What you should know about using and reading body language in business.
Psychologists claim that the impact you make on others depends on what you say (7 percent), how you say it (38 percent), and your body language (55 percent). Since how you sound also conveys a message, 93 percent of emotion is communicated without words. The signals that you send nonverbally suggest attitude, understanding, empathy, and ethics.
Keep your arms unfolded, and focus your eyes on your client. Darting eyes suggest deceit. Looking left as you speak can suggest truth. Looking right when you speak may transmit dishonesty. Looking down when speaking conveys low self-esteem.
Watch for nonverbal signals that have several meanings. Crossed arms can indicate defensiveness, or simply a comfortable position. Touching the nose can suggest doubt in what the person is hearing. Or it could be a response to an itch or soreness from a recent cold. Likewise, an unbuttoned jacket can signify openness and cooperation. It could also be an overweight person trying to fit into an old jacket. The hitchhiking pose, arm extended with thumb pointed up, can give a negative message in other cultures.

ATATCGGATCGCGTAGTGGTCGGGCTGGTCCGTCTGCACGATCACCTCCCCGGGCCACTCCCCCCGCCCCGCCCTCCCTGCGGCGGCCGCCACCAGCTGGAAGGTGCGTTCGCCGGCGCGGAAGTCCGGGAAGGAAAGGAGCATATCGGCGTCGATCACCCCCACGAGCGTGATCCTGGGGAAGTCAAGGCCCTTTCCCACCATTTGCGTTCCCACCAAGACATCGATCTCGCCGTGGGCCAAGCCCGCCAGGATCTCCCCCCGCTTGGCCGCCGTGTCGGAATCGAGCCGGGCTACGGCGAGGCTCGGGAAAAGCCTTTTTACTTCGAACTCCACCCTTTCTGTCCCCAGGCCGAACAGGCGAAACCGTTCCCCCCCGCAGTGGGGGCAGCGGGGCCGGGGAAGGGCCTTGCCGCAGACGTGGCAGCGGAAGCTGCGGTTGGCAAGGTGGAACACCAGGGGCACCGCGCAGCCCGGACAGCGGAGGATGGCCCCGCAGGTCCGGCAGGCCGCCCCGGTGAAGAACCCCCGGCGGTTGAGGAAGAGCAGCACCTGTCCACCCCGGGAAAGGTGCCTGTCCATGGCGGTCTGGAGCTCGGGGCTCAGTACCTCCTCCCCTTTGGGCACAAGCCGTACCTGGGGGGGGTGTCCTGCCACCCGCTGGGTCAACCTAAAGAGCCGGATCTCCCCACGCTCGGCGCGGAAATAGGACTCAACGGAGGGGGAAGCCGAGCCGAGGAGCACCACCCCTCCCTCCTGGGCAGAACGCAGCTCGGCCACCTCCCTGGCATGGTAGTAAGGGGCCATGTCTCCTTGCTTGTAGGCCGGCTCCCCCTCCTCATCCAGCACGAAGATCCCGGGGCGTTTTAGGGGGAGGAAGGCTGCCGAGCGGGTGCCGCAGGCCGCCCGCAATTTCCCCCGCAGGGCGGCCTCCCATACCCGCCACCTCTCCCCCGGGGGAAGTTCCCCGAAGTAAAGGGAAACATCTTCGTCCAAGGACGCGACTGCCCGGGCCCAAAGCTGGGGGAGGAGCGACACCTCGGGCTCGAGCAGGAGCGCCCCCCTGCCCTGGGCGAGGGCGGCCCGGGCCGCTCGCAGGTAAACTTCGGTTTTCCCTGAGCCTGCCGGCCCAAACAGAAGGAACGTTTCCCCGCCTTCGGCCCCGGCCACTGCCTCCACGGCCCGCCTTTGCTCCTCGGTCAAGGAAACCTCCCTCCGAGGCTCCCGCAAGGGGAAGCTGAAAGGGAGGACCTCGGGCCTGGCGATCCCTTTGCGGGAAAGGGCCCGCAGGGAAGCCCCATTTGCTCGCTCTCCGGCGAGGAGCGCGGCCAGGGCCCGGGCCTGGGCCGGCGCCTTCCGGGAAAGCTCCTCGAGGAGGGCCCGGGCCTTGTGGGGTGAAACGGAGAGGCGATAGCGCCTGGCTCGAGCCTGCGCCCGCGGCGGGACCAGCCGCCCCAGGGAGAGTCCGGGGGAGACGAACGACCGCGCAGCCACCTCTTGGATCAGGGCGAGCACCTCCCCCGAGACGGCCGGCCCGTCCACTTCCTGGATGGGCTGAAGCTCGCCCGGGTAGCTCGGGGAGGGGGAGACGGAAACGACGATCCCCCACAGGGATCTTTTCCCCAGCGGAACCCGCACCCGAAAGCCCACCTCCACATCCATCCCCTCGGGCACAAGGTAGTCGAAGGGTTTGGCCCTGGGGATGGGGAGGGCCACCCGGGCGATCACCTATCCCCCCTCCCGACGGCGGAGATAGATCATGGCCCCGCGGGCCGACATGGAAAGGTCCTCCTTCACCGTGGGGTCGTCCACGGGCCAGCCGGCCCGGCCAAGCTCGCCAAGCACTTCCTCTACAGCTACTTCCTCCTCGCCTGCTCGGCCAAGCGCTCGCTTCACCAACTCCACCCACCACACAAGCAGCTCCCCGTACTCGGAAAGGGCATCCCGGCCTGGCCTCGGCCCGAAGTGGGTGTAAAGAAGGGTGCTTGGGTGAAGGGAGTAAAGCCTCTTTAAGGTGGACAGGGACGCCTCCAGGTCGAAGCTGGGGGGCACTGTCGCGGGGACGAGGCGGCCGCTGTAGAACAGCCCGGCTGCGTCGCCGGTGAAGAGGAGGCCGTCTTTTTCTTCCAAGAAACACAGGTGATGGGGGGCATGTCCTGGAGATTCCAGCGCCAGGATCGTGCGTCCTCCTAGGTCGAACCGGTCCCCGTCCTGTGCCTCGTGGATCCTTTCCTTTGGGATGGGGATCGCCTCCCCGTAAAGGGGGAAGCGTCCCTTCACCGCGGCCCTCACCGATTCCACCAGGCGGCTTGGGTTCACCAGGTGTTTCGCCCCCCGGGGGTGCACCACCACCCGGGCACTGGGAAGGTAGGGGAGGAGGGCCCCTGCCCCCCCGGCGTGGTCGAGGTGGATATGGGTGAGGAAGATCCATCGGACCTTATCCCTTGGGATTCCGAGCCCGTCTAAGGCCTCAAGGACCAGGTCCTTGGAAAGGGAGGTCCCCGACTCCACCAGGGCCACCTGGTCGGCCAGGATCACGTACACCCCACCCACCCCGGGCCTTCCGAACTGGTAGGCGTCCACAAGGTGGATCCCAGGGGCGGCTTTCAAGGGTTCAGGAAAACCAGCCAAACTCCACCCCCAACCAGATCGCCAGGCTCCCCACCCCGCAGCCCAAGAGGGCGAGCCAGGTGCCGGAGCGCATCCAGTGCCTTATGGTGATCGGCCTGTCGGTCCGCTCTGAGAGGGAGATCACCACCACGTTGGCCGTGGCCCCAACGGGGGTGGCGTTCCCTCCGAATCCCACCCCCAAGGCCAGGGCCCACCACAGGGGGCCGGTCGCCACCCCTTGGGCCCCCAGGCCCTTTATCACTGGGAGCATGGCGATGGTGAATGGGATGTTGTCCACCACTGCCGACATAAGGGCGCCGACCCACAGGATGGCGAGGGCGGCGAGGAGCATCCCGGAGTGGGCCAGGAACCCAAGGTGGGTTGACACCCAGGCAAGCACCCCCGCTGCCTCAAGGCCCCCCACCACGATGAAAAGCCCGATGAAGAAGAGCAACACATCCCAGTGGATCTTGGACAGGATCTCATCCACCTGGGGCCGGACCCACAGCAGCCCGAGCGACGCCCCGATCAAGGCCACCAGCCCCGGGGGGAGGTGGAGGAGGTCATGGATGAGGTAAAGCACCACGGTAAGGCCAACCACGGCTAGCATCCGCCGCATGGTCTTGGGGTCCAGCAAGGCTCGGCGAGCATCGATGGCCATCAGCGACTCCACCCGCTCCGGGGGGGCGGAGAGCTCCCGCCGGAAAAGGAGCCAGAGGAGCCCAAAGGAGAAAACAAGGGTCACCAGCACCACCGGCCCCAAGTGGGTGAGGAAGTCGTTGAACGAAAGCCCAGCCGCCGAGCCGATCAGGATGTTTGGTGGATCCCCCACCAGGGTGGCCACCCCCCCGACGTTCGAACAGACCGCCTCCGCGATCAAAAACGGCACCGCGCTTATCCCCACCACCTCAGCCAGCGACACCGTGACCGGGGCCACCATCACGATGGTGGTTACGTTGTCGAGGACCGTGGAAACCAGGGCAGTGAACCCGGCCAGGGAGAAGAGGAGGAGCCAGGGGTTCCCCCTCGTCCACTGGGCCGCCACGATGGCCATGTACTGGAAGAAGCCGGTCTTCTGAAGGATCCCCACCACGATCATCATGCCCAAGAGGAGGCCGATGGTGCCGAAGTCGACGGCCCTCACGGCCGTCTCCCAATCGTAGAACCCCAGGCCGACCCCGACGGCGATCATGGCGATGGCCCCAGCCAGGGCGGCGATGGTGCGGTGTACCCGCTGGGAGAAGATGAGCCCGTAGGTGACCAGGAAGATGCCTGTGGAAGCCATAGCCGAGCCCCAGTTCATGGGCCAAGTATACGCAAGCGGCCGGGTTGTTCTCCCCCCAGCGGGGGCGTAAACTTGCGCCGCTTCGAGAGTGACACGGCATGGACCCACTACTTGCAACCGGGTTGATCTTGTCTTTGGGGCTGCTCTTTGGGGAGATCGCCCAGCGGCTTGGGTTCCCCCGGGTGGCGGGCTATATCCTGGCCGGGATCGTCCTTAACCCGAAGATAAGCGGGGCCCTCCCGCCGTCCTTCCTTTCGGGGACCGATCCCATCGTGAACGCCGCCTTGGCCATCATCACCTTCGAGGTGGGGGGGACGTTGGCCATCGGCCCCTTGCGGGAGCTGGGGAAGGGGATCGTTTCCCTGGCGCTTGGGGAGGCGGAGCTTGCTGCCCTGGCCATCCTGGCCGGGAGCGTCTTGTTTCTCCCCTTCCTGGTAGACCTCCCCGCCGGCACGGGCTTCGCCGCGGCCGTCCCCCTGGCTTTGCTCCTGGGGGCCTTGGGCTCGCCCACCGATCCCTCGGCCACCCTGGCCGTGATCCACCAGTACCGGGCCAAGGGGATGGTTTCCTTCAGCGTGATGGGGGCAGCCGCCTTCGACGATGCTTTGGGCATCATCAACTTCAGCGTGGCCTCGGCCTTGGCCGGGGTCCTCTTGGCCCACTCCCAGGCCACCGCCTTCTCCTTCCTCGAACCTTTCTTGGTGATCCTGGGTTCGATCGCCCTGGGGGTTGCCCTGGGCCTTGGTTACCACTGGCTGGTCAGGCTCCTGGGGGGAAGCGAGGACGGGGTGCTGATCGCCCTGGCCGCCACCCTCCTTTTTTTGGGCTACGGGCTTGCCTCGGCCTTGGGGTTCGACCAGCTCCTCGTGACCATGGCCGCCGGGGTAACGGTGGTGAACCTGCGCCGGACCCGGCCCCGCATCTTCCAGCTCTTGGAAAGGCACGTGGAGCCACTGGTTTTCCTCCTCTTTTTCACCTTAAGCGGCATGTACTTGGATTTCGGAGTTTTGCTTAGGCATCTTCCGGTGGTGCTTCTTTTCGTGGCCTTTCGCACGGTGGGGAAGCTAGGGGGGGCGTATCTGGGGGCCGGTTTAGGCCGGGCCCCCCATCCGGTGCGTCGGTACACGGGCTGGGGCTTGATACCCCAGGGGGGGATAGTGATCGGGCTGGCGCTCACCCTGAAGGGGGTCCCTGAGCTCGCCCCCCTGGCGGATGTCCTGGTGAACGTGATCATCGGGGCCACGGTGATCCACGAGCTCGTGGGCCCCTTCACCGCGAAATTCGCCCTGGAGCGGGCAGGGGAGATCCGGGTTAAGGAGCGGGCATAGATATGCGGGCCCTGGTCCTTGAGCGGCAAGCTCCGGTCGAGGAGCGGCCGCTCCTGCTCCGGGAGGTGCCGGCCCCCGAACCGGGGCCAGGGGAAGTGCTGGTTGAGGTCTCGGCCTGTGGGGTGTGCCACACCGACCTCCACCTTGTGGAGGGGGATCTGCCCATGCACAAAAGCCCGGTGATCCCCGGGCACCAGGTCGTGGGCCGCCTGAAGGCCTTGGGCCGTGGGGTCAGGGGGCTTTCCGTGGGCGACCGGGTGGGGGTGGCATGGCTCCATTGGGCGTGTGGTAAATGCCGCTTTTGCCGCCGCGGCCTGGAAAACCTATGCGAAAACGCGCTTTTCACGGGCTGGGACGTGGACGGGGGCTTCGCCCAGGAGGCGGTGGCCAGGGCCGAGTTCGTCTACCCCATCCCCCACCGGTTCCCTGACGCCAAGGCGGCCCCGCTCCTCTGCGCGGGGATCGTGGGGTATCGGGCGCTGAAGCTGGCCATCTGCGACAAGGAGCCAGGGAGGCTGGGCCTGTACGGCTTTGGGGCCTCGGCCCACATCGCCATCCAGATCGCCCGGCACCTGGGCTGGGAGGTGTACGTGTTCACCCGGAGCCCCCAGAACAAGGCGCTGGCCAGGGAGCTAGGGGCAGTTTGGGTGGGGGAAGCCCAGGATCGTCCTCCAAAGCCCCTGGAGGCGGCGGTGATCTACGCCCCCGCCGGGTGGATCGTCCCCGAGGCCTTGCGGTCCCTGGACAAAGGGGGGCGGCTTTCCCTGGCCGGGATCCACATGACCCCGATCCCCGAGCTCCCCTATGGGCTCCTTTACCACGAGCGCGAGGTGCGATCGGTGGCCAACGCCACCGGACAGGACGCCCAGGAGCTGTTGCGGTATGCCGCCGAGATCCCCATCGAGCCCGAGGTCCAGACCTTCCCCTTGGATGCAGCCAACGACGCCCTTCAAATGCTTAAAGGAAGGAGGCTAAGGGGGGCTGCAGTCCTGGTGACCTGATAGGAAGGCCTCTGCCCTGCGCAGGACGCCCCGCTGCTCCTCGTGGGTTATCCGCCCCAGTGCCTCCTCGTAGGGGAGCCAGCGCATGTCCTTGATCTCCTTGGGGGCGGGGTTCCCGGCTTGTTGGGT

Look for body language in clusters of signals with common meanings. Body language should match what a person is saying. It should also fit the context of the situation.
Adopt a handshake that is firm, yet not crushing. Domineering men often squeeze a woman's hand. If this happens to you, move your index and little finger in toward your palm. This negates his dominant act and keeps you in equal control.
Stand straight, with your weight balanced on each foot to look confident and relaxed. Stand or sit up straight; don't slouch. A slouch can suggest lack of interest or enthusiasm.
Show an open hand with your palm up to suggest honesty. Hands pushed into pockets convey secretiveness.
Unbuttoning a suit jacket signifies willingness to negotiate. Taking off a jacket is really powerful. And rolling your shirt sleeves up suggests that you're ready to get down to the final price.
By Robert C. Brenner, MSEE, MSSM, Director of pricing research at Brenner Information Group, www.brennerbooks.com